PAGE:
New beginnings

By: John Barker

Greetings to you all keeping warm after that big polar blast. Our big news here on the ranch is the arrival of our first foal.

Falco popped out late in the evening of the 10th of May. Olina checked the horses as she arrived back from ukulele practice in Prague. It was just before 11pm. The horses were down the bottom of the meadow and as Olina was walking down she could make out something laying on the ground, as she got closer she could see the foal on the ground, still half in his birth sack. She quickly rang and told me to come down and to bring a warm jacket. It was 45 minutes before the full moon and it was a clear evening, but that meant that it was still pretty cold. 

The foal had been born no problem, but the problem was with the other horses. They were not sure what to make of this new animal and were running about a bit crazily, especially the pony and he was trying to get as close as he could. Brooke, the mum, was of course protecting the foal but in the process must have stepped on the foal's leg. Anyway, as I arrived we managed to keep the pony at bay, things settled a bit and we waited for the foal to get to his feet.

The paddock is not very flat and where Brooke gave birth was on a bit of a slope. It took Falco a while to finally get his legs out from under him and manage to stand. We slowly started moving them up the paddock to a flat area and an area that was fenced off so they could have some peace. The placenta at this stage was not doing much so we rang the vet and told him it had been over an hour and the placenta hadn't moved at all, he said he would come and remove it. So at 1am the vet rolled up and stripped down to his T-shirt (it was probably around 3 degrees at this stage). After a bit of work he managed to remove the whole placenta, it was quite stuck to the inside walls so she wouldn't have been able to pass it out herself.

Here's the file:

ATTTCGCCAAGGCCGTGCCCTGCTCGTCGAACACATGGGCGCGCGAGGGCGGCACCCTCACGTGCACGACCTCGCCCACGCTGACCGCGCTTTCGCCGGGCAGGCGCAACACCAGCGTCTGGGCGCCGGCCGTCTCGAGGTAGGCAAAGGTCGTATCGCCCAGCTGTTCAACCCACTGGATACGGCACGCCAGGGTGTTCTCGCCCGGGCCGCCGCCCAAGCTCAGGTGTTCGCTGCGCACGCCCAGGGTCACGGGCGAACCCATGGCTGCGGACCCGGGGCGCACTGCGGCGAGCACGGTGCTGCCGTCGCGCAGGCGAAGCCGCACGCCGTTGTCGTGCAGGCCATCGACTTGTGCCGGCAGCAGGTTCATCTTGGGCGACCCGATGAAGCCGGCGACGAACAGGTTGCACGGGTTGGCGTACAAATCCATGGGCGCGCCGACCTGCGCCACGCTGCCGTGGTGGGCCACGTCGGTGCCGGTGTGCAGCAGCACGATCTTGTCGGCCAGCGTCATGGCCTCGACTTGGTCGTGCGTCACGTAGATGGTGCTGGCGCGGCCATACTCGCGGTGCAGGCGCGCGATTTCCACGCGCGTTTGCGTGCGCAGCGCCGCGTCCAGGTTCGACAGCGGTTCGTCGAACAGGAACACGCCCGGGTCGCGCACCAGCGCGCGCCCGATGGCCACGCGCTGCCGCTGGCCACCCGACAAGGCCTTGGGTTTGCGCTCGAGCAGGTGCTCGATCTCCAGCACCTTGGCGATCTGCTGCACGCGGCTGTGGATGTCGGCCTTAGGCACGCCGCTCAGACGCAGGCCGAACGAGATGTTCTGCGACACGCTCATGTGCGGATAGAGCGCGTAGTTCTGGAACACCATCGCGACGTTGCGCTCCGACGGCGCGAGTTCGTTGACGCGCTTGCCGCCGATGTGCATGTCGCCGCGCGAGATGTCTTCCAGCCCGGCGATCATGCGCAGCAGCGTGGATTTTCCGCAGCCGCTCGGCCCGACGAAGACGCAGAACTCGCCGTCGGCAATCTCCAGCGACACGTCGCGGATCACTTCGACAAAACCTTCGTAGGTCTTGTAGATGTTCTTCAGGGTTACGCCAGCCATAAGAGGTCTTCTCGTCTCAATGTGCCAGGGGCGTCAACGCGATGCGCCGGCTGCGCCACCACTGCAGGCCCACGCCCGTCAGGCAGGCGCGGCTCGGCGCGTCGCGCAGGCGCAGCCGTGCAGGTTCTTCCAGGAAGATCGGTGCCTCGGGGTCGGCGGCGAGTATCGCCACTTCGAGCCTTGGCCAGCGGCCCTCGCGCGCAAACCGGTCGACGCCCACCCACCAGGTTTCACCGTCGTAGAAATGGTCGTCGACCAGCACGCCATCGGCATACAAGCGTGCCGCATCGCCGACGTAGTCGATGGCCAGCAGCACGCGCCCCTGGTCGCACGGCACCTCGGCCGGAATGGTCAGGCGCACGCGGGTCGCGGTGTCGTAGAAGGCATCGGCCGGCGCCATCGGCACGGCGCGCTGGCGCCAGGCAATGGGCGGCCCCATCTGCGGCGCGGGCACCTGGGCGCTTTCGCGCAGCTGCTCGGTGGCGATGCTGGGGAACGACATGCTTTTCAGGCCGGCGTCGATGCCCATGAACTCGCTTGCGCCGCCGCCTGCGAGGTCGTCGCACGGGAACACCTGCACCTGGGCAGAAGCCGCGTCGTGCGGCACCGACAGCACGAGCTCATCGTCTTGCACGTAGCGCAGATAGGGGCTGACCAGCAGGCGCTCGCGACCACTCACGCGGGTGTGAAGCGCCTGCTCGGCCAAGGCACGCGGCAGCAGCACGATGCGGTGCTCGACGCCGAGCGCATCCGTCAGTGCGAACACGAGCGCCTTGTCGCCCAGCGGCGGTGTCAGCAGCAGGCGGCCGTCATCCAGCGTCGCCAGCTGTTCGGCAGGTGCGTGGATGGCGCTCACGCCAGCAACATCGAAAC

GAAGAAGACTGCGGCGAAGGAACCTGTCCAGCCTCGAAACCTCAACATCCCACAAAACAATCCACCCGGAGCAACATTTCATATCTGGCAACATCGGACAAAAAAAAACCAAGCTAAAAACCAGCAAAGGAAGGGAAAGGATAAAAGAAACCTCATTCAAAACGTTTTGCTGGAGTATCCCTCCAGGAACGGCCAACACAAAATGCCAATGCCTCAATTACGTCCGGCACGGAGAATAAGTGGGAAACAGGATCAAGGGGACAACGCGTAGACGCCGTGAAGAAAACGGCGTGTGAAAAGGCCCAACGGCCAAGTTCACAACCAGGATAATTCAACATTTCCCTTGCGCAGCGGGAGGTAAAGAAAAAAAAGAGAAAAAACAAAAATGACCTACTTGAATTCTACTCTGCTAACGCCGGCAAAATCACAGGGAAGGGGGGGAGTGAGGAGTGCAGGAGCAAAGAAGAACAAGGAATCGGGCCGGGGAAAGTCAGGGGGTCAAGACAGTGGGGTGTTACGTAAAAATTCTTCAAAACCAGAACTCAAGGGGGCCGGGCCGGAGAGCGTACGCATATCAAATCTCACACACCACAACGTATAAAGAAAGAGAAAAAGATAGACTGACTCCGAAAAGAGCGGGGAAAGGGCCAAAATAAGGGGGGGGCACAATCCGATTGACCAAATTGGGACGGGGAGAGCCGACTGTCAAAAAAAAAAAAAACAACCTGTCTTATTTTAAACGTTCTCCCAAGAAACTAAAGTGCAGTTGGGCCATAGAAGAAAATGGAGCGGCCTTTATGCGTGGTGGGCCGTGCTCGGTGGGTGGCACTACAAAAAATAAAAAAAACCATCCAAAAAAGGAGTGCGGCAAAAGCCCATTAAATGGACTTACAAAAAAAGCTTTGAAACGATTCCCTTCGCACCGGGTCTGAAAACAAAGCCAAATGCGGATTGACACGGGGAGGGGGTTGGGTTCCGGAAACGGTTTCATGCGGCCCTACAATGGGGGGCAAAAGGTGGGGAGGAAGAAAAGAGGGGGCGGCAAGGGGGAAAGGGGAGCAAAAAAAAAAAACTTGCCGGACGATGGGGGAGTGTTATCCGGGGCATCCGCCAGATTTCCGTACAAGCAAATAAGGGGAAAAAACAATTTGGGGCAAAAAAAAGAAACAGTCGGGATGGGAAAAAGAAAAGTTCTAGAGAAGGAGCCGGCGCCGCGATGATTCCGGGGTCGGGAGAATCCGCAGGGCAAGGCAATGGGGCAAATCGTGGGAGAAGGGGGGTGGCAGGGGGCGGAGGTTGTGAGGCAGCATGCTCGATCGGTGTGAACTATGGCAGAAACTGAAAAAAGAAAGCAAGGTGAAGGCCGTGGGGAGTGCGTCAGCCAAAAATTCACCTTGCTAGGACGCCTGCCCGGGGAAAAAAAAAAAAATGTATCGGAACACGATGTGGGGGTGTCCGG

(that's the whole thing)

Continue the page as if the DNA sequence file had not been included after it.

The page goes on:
After this we looked at the foal who still hadn't managed to get a drink yet. We decided to take some milk from the mum and give it directly to the foal. And so began the watching and the monitoring. We thought it would be better to lock them in the shelter where it would be a bit warmer, so I ran around in the dark making a fence, preparing everything. Falco at this stage still looked quite weak and we didn't know if he got hurt when Brooke stepped on him, so we gave him some more milk from mum and sat in the hay and watched them.

We were feeding him every two hours from the bottle, Brooke was really patient and she was completely fine with us milking her. At around 11am the next day, (we didn't get any sleep that day) we asked the vet to come and check him as he wasn't looking so flash and still wasn't drinking, the vet gave him some glucose and vitamins and other goodies and said it should help. We continued feeding him throughout the day and then the night came and we decided we needed to try and get at least some sleep, so we were feeding him each three hours over the night.